The Food and Drug Administration on Tuesday approved esketamine, the first major depression treatment to hit the U.S. market in decades and a new option for patients who haven’t responded to existing therapies.
Esketamine—developed by Johnson & Johnson and delivered as a nasal spray—was tested in combination with oral antidepressants in patients with what’s known as treatment-resistant depression. The drug is related to ketamine, a common anesthetic that’s sometimes misused recreationally. Many experts have hailed esketamine as a critical option for patients in dire need of new treatments—particularly because it might work faster than existing antidepressants.
“The unmet need is really huge,” said Dr. Husseini Manji, the global head of neuroscience therapeutics at Janssen, the subsidiary of Johnson & Johnson that developed the drug, which will be called Spravato.
Janssen said the cost of the treatment will depend on the dose used per session and how many sessions a person will need, both of which can vary. The wholesale acquisition cost: between $590 and $885 per treatment session. That means the wholesale acquisition cost for the first month of treatment—which includes two sessions a week—will range from $4,720 to $6,785.
But an approval—and subsequently, anticipated insurance coverage for esketamine—is welcome news for the growing number of patients who have paid thousands of dollars out of pocket in recent years to receive off-label infusions of ketamine as a treatment for depression.
The drug’s labeling will include a warning that patients who take esketamine are at risk for sedation and issues with attention, judgement, and thinking. It will also warn that there is a risk of misuse, abuse, and suicidal thoughts after taking esketamine. Patients who receive the drug will have to be monitored for at least two hours every time they get esketamine.
Johnson & Johnson submitted five Phase 3 studies on the drug: three-short term studies, one maintenance study, and a long-term safety study. Aside from the safety study, two of those turned up positive, clinically significant results. One was a randomized trial in adults under age 65 with treatment-resistant depression who were started on an oral antidepressant and esketamine. After a month, roughly 70 percent of patients who received the treatment responded, compared to just over half in a placebo group. An improvement of 50 percent or more on a common depression rating scale was seen as a successful response.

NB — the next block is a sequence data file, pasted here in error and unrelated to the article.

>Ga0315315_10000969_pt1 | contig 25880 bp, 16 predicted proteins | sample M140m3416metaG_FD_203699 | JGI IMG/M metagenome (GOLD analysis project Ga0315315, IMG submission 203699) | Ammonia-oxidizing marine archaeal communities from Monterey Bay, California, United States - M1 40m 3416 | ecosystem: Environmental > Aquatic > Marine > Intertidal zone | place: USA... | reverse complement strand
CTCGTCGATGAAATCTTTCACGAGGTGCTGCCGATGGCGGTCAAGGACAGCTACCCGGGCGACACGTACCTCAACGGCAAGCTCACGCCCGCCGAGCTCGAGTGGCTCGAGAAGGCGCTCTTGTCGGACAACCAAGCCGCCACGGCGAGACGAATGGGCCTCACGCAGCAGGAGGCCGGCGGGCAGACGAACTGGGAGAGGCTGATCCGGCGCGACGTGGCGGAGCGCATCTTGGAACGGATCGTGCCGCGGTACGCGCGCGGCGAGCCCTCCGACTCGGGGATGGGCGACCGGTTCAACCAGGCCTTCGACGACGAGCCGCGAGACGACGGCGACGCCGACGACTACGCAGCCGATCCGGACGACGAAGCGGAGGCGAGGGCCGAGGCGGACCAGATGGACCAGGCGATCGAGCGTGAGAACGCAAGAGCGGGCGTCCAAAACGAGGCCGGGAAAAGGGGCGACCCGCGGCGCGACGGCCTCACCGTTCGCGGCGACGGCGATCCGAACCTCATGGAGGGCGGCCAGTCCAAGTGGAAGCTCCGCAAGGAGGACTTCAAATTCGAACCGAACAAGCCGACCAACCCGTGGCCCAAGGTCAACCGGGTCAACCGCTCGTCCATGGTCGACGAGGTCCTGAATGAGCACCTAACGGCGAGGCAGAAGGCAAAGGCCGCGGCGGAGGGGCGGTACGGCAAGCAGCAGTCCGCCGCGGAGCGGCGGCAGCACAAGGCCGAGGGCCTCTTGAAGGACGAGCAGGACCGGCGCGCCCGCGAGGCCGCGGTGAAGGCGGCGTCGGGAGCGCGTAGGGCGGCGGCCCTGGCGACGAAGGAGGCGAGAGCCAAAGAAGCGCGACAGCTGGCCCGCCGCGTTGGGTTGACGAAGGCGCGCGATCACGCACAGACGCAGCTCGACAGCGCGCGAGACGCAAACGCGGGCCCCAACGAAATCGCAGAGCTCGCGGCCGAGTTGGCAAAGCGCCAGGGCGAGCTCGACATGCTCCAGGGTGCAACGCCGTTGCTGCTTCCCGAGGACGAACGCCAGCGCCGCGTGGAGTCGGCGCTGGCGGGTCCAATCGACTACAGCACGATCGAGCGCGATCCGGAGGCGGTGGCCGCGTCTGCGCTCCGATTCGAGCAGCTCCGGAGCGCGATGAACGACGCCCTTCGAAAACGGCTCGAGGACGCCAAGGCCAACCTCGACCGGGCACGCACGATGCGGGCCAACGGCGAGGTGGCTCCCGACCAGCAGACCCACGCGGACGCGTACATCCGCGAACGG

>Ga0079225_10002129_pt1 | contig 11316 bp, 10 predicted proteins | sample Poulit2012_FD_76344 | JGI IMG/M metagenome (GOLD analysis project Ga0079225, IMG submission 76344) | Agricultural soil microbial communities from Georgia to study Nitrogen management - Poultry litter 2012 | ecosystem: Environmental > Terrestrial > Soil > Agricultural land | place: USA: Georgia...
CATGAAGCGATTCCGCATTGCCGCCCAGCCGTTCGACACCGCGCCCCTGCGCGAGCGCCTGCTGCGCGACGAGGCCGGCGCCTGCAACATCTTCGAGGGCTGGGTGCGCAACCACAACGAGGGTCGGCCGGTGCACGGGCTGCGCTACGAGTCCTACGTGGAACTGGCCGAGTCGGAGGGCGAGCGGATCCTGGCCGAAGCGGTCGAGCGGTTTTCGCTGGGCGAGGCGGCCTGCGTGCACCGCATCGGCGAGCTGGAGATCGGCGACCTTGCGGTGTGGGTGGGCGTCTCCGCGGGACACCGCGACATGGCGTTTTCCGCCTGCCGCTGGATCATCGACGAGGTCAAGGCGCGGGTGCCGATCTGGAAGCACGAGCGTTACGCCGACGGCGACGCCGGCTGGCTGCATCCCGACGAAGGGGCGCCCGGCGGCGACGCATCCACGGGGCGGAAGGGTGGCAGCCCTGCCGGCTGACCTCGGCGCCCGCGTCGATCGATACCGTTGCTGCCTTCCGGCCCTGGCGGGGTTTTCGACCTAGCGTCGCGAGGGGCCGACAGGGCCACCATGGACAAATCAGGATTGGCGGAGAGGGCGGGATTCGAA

The other positive study was a maintenance-of-effect study, in which participants who responded to esketamine in one of the short-term studies were randomly assigned to either keep taking it or be switched to a placebo. The FDA generally wants to see two successful studies for approval—but historically, withdrawal studies haven’t counted toward that total.
But the FDA said the evidence—and input from external advisers—played a role in the decision to approve the drug.
“Controlled clinical trials that studied the safety and efficacy of this drug, along with careful review through the FDA’s drug approval process including a robust discussion with our external advisory committees, were important to our decision to approve this treatment,” Dr. Tiffany Farchione, acting director of the Division of Psychiatry Products in the FDA’s Center for Drug Evaluation and Research, said in a statement.
Not all experts are convinced there was enough data to approve esketamine yet.
“The threshold has been two adequate and well-controlled trials. In this case, they only got one,” Dr. Erick Turner, a psychiatrist at Oregon Health and Science University, told STAT in an interview last month. Turner serves on the FDA advisory committee that recommended last month that the FDA approve esketamine, but didn’t take part in that meeting.
The committee emphasized the need for a robust strategy to prevent diversion and misuse, given that ketamine is commonly abused. Ketamine is a combination of two enantiomers, or mirror image molecules. Esketamine is what’s known as the s-enantiomer. But the experts generally agreed that the risk of abuse with esketamine seems to be low.
“There will be all kinds of monitoring to make sure the drug doesn’t get diverted,” Manji said. That includes strict distribution requirements and a suspicious order monitoring program.
The FDA has also expressed concern that patients could be harmed if they experience dissociation, or an out-of-body experience that can leave people less aware of their surroundings. In briefing documents submitted before the advisory committee meeting, the agency also noted six deaths—including three suicides—among patients who were taking the drug. But FDA reviewers said that given that the patients had severe illnesses and there wasn’t a pattern seen in the deaths, it’s “difficult to consider these deaths as drug related.”
Johnson & Johnson is also testing esketamine as a treatment for people with depression who are at risk of suicide, and is expected to release results from a study on suicidal patients this year. Allergan is also in the late stages of testing an experimental, fast-acting antidepressant called rapastinel. An Allergan spokesperson said that the company anticipates that the need to monitor patients and restrict activities after rapastinel will be “minimal” compared to the requirements for esketamine. The company also said there seems to be a lower rate of dissociative effects with rapastinel. The drug is being tested alone, in combination with other treatments for major depression, and in patients with depression who are at risk of suicide.
Republished with permission from STAT. This article originally appeared on March 5, 2019